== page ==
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Article: An ecological perspective of breastfeeding in an indigenous community

TitleAn ecological perspective of breastfeeding in an indigenous community
Authors
Issue Date2002
PublisherBlackwell Publishing, Inc.
Citation
Journal of Nursing Scholarship, 2002, v. 34 n. 3, p. 235-241 How to Cite?
AbstractPURPOSE: To describe the sociocultural patterns that promote breastfeeding or weaning in the Ojibwe community, which has very low breastfeeding rates compared to the general population. DESIGN: A focused ethnographic approach with an ecological framework provided community level data. Semi-structured interviews (N = 52) were conducted in an urban Ojibwe community and with three groups of women: health or social service providers, women currently breastfeeding, or people who acted as resources. METHODS: Data were analyzed using an ethnographic approach. Group summaries were compiled and community-level patterns were identified. FINDINGS: Four patterns were identified that encompassed the influences of (a) Ojibwe and mainstream cultures (traditions), (b) communication-related barriers from a variety of sources (mixed messages), (c) socioeconomic issues (life circumstances) and (d) social support (nurturing and supporting). CONCLUSIONS: The values and practices of the studied group were not always congruent with those of the larger mainstream culture. Successful breastfeeding promotion and intervention programs based on culturally relevant perspectives are needed.
Persistent Identifierhttp://hdl.handle.net/10722/223781
ISSN
2015 Impact Factor: 1.521
2015 SCImago Journal Rankings: 1.134

 

DC FieldValueLanguage
dc.contributor.authorDodgson, JE-
dc.contributor.authorDuckett, L-
dc.contributor.authorGarwick, A-
dc.contributor.authorGraham, BL-
dc.date.accessioned2016-03-15T07:33:28Z-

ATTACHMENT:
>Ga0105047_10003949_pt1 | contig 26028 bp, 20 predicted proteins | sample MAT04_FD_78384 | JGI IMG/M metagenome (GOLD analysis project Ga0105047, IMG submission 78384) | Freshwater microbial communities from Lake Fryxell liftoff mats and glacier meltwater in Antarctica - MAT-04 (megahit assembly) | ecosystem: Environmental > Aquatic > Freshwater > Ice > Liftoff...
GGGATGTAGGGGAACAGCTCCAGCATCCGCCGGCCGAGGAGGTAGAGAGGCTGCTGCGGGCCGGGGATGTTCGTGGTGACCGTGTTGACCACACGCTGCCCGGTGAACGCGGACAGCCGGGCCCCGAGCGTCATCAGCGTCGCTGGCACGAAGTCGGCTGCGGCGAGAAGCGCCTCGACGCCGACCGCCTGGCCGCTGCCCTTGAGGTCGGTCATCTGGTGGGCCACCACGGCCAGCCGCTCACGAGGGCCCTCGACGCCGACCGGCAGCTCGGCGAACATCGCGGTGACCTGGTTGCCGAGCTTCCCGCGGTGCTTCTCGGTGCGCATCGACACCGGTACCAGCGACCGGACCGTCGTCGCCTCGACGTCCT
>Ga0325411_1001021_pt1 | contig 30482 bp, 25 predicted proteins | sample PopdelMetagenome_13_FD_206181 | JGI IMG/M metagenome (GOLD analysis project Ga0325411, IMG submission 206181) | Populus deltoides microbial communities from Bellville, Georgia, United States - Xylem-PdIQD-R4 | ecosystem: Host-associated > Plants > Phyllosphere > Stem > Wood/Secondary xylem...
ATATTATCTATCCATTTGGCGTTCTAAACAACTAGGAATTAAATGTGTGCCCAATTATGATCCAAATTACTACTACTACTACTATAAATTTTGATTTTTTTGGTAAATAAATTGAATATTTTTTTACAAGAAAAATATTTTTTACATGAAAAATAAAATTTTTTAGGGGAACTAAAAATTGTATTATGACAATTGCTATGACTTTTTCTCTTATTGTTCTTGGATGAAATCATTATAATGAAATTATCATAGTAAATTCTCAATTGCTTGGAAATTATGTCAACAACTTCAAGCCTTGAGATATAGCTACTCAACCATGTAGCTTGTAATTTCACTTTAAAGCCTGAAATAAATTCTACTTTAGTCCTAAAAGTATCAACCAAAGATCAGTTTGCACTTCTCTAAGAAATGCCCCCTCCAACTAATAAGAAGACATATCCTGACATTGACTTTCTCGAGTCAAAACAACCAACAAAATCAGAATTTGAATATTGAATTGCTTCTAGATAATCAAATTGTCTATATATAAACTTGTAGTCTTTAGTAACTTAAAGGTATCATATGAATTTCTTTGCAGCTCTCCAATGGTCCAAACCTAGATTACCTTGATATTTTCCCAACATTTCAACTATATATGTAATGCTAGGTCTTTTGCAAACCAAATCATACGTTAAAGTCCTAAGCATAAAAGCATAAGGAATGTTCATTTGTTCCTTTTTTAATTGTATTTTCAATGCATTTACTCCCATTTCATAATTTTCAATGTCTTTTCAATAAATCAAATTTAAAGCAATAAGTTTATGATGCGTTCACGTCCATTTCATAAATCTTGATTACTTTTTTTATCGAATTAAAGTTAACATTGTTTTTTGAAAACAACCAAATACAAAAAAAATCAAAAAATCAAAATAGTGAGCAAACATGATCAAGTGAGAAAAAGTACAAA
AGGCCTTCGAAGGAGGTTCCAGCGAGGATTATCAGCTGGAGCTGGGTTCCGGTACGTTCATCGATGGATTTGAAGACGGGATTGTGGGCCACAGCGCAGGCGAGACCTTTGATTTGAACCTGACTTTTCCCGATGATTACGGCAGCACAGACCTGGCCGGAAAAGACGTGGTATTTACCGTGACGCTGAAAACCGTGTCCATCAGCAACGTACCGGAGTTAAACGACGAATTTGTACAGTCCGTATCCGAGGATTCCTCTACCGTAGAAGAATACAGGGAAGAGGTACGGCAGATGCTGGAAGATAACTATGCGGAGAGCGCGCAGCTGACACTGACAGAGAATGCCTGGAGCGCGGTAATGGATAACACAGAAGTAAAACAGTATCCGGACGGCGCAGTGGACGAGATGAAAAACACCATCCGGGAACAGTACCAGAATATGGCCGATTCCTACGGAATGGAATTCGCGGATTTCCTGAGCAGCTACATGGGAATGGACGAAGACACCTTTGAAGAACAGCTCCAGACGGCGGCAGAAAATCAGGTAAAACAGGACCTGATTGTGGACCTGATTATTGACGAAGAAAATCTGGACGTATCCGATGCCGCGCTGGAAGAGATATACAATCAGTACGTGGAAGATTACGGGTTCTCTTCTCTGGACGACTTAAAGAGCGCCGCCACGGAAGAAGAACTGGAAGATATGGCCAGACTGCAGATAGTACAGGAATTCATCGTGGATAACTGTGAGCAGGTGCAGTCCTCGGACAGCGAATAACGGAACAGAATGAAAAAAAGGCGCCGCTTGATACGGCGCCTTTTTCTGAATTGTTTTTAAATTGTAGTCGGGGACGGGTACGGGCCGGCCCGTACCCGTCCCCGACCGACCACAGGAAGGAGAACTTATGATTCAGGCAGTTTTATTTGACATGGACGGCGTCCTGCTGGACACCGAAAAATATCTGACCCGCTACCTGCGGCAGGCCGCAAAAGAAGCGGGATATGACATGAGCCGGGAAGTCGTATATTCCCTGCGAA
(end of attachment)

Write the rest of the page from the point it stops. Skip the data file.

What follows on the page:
dc.date.available2016-03-15T07:33:28Z-
dc.date.issued2002-
dc.identifier.citationJournal of Nursing Scholarship, 2002, v. 34 n. 3, p. 235-241-
dc.identifier.issn1527-6546-
dc.identifier.urihttp://hdl.handle.net/10722/223781-
dc.description.abstractPURPOSE: To describe the sociocultural patterns that promote breastfeeding or weaning in the Ojibwe community, which has very low breastfeeding rates compared to the general population. DESIGN: A focused ethnographic approach with an ecological framework provided community level data. Semi-structured interviews (N = 52) were conducted in an urban Ojibwe community and with three groups of women: health or social service providers, women currently breastfeeding, or people who acted as resources. METHODS: Data were analyzed using an ethnographic approach. Group summaries were compiled and community-level patterns were identified. FINDINGS: Four patterns were identified that encompassed the influences of (a) Ojibwe and mainstream cultures (traditions), (b) communication-related barriers from a variety of sources (mixed messages), (c) socioeconomic issues (life circumstances) and (d) social support (nurturing and supporting). CONCLUSIONS: The values and practices of the studied group were not always congruent with those of the larger mainstream culture. Successful breastfeeding promotion and intervention programs based on culturally relevant perspectives are needed.-
dc.languageeng-
dc.publisherBlackwell Publishing, Inc. -
dc.relation.ispartofJournal of Nursing Scholarship-
dc.rightsThe definitive version is available at www.blackwell-synergy.com-
dc.subject.meshAnthropology, Cultural-
dc.subject.meshBreast Feeding - ethnology-
dc.subject.meshIndians, North American-
dc.subject.meshMinnesota-
dc.subject.meshPoverty-
dc.titleAn ecological perspective of breastfeeding in an indigenous community-
dc.typeArticle-
dc.identifier.emailDodgson, JE: dodgsonj@hkucc.hku.hk-
dc.identifier.doi10.1111/j.1547-5069.2002.00235.x-
dc.identifier.pmid12237985-
dc.identifier.hkuros74886-
dc.identifier.volume34-
dc.identifier.issue3-
dc.identifier.spage235-
dc.identifier.epage241-
dc.publisher.placeUnited States-

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